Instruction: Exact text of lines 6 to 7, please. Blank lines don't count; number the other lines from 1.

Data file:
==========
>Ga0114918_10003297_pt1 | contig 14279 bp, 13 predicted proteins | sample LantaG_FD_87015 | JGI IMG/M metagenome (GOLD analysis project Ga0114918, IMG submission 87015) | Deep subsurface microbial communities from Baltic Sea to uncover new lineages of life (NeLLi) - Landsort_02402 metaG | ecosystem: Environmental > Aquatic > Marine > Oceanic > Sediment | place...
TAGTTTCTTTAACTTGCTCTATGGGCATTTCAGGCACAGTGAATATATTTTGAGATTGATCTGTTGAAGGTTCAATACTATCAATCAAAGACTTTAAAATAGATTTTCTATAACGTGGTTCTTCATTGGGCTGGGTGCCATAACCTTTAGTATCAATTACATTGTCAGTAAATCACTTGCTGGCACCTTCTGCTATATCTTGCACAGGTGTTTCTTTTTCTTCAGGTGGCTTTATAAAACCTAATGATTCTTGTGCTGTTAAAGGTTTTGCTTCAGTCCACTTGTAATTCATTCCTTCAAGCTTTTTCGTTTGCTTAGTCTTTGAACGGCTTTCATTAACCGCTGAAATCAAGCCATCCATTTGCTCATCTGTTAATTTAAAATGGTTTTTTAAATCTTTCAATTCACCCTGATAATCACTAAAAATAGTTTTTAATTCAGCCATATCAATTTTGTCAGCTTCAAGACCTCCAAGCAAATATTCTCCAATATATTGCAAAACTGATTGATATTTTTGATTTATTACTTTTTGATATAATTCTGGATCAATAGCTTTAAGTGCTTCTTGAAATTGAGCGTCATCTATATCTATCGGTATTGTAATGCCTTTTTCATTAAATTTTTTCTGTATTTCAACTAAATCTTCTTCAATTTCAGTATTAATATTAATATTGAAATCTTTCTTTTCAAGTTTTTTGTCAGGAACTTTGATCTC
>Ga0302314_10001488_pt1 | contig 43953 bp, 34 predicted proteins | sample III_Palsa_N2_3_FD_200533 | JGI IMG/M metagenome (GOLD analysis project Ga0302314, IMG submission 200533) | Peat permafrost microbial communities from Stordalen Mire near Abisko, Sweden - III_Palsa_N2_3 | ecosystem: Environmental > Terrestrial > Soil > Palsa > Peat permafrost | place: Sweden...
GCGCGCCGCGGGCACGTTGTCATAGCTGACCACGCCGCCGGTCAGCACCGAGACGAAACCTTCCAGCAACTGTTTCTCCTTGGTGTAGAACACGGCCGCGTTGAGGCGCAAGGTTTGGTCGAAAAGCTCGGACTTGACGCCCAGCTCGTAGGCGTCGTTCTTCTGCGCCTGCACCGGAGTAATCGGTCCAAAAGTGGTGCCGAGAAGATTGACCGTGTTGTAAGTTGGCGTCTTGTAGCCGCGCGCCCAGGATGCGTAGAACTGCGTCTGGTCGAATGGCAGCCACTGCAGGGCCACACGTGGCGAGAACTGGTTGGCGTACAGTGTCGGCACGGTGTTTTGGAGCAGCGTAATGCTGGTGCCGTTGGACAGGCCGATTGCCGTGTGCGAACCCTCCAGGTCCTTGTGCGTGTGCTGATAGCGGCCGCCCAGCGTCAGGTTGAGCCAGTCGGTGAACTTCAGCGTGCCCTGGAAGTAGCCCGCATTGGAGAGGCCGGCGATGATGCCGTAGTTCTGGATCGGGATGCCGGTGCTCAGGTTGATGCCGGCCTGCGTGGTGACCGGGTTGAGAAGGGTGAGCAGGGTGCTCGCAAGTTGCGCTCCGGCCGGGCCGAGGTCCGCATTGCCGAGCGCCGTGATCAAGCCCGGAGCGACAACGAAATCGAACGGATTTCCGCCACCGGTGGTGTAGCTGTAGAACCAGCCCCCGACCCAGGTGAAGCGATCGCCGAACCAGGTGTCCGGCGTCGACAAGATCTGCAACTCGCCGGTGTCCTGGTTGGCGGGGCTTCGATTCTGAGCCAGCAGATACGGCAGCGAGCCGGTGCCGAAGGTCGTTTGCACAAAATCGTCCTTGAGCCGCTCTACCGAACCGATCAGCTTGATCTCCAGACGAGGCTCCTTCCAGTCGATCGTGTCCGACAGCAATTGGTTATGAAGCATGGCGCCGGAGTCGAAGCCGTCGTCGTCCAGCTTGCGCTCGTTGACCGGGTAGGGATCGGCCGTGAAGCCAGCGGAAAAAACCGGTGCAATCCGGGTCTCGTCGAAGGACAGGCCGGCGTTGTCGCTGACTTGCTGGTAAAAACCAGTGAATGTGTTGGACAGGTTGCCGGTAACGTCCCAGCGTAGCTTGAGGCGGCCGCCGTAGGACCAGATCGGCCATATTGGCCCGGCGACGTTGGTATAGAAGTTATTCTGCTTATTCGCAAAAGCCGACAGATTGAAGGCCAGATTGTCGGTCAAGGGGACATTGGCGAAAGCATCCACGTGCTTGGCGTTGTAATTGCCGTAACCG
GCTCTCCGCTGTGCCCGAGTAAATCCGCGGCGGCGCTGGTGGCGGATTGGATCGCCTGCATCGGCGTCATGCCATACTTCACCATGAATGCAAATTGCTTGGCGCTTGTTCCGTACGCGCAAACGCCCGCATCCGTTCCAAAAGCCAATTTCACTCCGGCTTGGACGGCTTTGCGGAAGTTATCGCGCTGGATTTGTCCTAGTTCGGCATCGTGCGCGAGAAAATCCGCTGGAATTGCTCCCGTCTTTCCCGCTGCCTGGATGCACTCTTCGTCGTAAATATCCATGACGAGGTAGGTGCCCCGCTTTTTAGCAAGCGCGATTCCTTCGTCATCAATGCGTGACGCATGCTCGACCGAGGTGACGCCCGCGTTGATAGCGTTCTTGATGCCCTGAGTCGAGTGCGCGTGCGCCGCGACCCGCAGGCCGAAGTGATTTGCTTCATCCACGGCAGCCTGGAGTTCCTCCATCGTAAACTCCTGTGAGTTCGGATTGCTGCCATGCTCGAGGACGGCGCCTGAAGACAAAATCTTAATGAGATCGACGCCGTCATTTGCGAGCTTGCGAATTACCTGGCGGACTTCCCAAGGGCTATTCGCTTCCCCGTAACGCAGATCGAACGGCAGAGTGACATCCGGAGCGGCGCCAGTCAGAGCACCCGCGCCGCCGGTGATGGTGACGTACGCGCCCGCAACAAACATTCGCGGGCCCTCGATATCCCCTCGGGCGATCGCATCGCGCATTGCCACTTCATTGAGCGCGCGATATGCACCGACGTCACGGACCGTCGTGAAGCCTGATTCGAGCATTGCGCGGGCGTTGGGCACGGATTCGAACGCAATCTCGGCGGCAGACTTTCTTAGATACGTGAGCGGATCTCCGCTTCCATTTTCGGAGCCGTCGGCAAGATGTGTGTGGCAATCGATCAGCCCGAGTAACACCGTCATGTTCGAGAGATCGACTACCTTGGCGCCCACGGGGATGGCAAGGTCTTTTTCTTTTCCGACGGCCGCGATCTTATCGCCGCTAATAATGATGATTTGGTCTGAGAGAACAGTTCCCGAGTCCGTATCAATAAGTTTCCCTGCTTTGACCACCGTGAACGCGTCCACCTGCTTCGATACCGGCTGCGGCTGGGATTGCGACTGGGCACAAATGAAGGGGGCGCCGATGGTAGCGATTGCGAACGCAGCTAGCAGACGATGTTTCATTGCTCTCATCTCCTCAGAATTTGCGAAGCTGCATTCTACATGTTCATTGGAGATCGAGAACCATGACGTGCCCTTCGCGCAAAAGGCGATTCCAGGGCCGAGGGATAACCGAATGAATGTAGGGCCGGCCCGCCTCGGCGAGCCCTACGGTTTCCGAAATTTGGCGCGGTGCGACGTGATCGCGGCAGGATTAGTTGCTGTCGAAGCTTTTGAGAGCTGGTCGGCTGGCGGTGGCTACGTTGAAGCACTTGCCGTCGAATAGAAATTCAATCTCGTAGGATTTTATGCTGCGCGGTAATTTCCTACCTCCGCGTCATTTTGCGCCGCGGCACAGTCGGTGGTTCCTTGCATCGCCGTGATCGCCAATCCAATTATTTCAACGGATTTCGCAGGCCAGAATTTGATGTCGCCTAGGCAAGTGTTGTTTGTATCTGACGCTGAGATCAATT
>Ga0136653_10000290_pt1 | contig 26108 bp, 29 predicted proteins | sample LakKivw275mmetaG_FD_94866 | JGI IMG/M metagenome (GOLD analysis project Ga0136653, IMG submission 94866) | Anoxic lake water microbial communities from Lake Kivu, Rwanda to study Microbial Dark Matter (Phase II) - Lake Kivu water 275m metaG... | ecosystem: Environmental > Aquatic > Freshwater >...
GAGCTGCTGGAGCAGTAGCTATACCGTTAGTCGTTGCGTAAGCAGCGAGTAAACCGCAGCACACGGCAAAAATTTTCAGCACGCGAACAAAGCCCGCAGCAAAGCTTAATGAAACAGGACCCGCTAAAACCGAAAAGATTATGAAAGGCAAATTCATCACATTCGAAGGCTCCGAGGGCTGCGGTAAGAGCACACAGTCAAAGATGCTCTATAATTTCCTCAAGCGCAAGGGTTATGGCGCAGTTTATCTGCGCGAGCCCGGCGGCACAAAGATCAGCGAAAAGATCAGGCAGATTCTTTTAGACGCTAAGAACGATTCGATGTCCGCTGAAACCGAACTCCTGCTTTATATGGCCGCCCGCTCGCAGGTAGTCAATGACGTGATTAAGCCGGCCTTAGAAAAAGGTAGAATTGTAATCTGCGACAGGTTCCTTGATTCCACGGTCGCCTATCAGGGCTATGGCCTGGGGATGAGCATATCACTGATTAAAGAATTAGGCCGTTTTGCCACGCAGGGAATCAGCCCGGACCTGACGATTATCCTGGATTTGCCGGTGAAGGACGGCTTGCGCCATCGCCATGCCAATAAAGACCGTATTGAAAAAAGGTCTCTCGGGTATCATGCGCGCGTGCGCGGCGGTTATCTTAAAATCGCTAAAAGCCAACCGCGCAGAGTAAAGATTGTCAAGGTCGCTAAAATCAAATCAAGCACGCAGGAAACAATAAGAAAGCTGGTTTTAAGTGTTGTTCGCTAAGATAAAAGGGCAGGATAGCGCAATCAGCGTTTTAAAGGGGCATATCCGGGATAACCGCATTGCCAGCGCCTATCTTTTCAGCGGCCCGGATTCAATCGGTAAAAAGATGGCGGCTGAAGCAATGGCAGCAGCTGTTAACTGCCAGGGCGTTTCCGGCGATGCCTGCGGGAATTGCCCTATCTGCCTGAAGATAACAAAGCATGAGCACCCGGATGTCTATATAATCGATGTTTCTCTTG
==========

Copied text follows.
>Ga0136653_10000290_pt1 | contig 26108 bp, 29 predicted proteins | sample LakKivw275mmetaG_FD_94866 | JGI IMG/M metagenome (GOLD analysis project Ga0136653, IMG submission 94866) | Anoxic lake water microbial communities from Lake Kivu, Rwanda to study Microbial Dark Matter (Phase II) - Lake Kivu water 275m metaG... | ecosystem: Environmental > Aquatic > Freshwater >...
GAGCTGCTGGAGCAGTAGCTATACCGTTAGTCGTTGCGTAAGCAGCGAGTAAACCGCAGCACACGGCAAAAATTTTCAGCACGCGAACAAAGCCCGCAGCAAAGCTTAATGAAACAGGACCCGCTAAAACCGAAAAGATTATGAAAGGCAAATTCATCACATTCGAAGGCTCCGAGGGCTGCGGTAAGAGCACACAGTCAAAGATGCTCTATAATTTCCTCAAGCGCAAGGGTTATGGCGCAGTTTATCTGCGCGAGCCCGGCGGCACAAAGATCAGCGAAAAGATCAGGCAGATTCTTTTAGACGCTAAGAACGATTCGATGTCCGCTGAAACCGAACTCCTGCTTTATATGGCCGCCCGCTCGCAGGTAGTCAATGACGTGATTAAGCCGGCCTTAGAAAAAGGTAGAATTGTAATCTGCGACAGGTTCCTTGATTCCACGGTCGCCTATCAGGGCTATGGCCTGGGGATGAGCATATCACTGATTAAAGAATTAGGCCGTTTTGCCACGCAGGGAATCAGCCCGGACCTGACGATTATCCTGGATTTGCCGGTGAAGGACGGCTTGCGCCATCGCCATGCCAATAAAGACCGTATTGAAAAAAGGTCTCTCGGGTATCATGCGCGCGTGCGCGGCGGTTATCTTAAAATCGCTAAAAGCCAACCGCGCAGAGTAAAGATTGTCAAGGTCGCTAAAATCAAATCAAGCACGCAGGAAACAATAAGAAAGCTGGTTTTAAGTGTTGTTCGCTAAGATAAAAGGGCAGGATAGCGCAATCAGCGTTTTAAAGGGGCATATCCGGGATAACCGCATTGCCAGCGCCTATCTTTTCAGCGGCCCGGATTCAATCGGTAAAAAGATGGCGGCTGAAGCAATGGCAGCAGCTGTTAACTGCCAGGGCGTTTCCGGCGATGCCTGCGGGAATTGCCCTATCTGCCTGAAGATAACAAAGCATGAGCACCCGGATGTCTATATAATCGATGTTTCTCTTG